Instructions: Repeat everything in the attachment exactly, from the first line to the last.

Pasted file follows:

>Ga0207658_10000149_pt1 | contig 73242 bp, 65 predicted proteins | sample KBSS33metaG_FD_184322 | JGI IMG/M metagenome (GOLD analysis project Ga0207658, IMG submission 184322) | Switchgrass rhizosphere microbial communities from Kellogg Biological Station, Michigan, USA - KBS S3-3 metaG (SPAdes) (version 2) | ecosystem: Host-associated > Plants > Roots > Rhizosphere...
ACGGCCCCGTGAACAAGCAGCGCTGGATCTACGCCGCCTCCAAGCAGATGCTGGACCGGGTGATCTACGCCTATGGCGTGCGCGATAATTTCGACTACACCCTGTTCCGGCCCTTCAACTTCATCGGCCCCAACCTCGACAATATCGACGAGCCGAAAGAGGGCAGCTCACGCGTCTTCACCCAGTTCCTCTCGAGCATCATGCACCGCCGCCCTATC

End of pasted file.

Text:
>Ga0207658_10000149_pt1 | contig 73242 bp, 65 predicted proteins | sample KBSS33metaG_FD_184322 | JGI IMG/M metagenome (GOLD analysis project Ga0207658, IMG submission 184322) | Switchgrass rhizosphere microbial communities from Kellogg Biological Station, Michigan, USA - KBS S3-3 metaG (SPAdes) (version 2) | ecosystem: Host-associated > Plants > Roots > Rhizosphere...
ACGGCCCCGTGAACAAGCAGCGCTGGATCTACGCCGCCTCCAAGCAGATGCTGGACCGGGTGATCTACGCCTATGGCGTGCGCGATAATTTCGACTACACCCTGTTCCGGCCCTTCAACTTCATCGGCCCCAACCTCGACAATATCGACGAGCCGAAAGAGGGCAGCTCACGCGTCTTCACCCAGTTCCTCTCGAGCATCATGCACCGCCGCCCTATC